Isaac Newton’s work heralded a new era when science stepped in. Natural philosophy, as the new discipline was called, described man’s attempt to solve the riddles of nature. This opened out the field in which Cambridge has always been amongst the leaders. The number of Nobel Laureates from the university (including those who had a Cambridge connection, like a degree or fellowship), is 89 since 1904, the highest amongst all institutions.
But historically, the university has had friendly rivalry in sports as well as in other fields with Oxford. Cambridge has done better in science whereas Oxford has excelled in the humanities and politics. Oxford can rattle off names of alumni who became famous as British Prime Ministers, whereas Cambridge can read off its list of scientists. As expressed by the author Christopher Wood: “An Oxford man walks down the street and thinks that he owns it, a Cambridge man walks down the street and doesn’t give a toss who owns it”.
Even Cambridge with its long history is not free from academic rivalries, power politics and other human failings. The apocryphal story involving two great scientists who could not get on well as colleagues is an example. Rutherford at the Cavendish Labs in Cambridge ran into Eddington, the cosmologist, and asked the latter, how old he thought the universe was. Using the then available cosmological data, Eddington replied, “About 2,000 million years”. Eddington felt that such a large number would impress any person, scientist or otherwise. But not Rutherford, who produced a piece of rock from his pocket and said: “I have just estimated the age of this rock to be 3,000 million years.”
In my student days at Cambridge, I attended lectures on Einstein’s relativity theory. As it happened, a new experiment verifying a prediction of Einstein’s general relativity was announced at Oxford. Naturally it received a lot of publicity in the media. However, an undergraduate who was attending the same lectures as I, found an important issue that the experimentalists had not addressed. As a result the conclusion drawn from the experiment became null and void. This finding was considered important and was published in an important journal. The caveat found by him was indeed important and the experiment had to be repeated with that in view. The undergraduate was Brian Josephson who later went on to receive a Nobel Prize for his work that became famous as Josephson Effect.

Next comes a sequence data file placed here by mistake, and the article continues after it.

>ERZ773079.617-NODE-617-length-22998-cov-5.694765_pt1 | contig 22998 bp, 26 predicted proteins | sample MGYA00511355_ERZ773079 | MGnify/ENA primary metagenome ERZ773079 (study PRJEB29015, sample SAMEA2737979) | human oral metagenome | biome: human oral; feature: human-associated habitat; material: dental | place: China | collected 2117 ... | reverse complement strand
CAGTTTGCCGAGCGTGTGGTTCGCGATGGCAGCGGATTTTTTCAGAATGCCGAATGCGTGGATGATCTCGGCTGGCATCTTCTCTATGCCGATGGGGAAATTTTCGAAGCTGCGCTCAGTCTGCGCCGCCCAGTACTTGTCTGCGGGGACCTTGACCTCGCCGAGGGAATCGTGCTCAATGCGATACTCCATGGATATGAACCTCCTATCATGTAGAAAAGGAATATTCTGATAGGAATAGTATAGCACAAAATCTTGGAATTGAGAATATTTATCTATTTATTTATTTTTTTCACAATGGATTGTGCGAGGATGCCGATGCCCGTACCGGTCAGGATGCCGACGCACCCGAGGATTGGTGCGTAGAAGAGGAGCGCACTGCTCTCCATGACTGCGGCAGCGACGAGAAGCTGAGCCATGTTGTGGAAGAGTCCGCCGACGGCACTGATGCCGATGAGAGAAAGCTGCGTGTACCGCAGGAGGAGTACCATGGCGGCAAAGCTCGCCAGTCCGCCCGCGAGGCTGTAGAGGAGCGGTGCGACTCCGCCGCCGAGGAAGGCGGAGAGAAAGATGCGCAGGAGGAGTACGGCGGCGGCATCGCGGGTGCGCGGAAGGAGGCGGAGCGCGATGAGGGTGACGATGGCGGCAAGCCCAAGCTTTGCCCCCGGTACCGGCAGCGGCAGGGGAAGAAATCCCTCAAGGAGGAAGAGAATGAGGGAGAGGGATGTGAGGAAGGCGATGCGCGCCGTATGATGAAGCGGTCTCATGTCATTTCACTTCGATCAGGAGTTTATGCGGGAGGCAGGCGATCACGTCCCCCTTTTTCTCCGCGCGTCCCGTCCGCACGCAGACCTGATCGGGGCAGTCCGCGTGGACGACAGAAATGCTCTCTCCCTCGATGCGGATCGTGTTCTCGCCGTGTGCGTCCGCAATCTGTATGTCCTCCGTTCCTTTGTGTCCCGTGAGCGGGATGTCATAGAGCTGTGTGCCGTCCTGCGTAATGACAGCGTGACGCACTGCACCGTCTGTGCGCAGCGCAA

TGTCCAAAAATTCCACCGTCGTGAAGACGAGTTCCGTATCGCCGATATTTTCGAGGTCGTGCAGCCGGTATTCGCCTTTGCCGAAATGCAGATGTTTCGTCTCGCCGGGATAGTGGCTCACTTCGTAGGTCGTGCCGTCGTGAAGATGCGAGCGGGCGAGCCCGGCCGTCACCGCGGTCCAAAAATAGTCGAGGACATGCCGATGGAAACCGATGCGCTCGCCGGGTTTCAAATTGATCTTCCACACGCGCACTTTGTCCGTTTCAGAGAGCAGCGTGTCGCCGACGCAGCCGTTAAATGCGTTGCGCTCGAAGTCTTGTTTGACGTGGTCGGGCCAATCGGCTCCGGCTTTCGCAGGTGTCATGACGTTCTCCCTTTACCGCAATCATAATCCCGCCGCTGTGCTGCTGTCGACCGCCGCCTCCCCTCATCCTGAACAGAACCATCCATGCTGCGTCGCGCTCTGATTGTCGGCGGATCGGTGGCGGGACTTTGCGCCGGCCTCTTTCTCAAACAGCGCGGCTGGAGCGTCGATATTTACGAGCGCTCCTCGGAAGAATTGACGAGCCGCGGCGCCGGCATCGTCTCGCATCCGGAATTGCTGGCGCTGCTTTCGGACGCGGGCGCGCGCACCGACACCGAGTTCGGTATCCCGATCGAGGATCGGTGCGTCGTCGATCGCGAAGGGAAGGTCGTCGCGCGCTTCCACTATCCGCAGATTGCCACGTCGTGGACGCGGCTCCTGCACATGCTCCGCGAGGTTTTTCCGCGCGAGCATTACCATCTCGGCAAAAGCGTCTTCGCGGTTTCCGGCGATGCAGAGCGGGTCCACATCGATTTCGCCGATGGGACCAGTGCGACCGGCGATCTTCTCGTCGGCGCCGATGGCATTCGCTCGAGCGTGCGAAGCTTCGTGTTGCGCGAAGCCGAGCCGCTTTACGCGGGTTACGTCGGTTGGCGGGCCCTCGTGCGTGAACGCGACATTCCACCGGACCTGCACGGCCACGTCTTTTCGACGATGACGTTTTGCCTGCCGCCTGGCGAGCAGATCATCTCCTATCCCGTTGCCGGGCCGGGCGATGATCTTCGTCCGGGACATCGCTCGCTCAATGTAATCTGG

The virtues of exclusivity and excellence do not come easy in a competitive world. They have to be appreciated and sought after. The following anecdote tells a lot. A tourist was admiring a college lawn in Cambridge. He finally summoned up the courage to ask the dignified college porter standing nearby: “Sir, will you please tell me how you nurture these lawns that they are so lush and healthy?” The porter described the procedure. “But I do all that back home. But our lawn does not look so good.” The porter smiled and added: “I forgot to mention that the lawns have to be tended for two centuries before they attain that quality.”

The writer, a renowned astrophysicist, is professor emeritus at Inter-University Centre for Astronomy and Astrophysics, Pune University Campus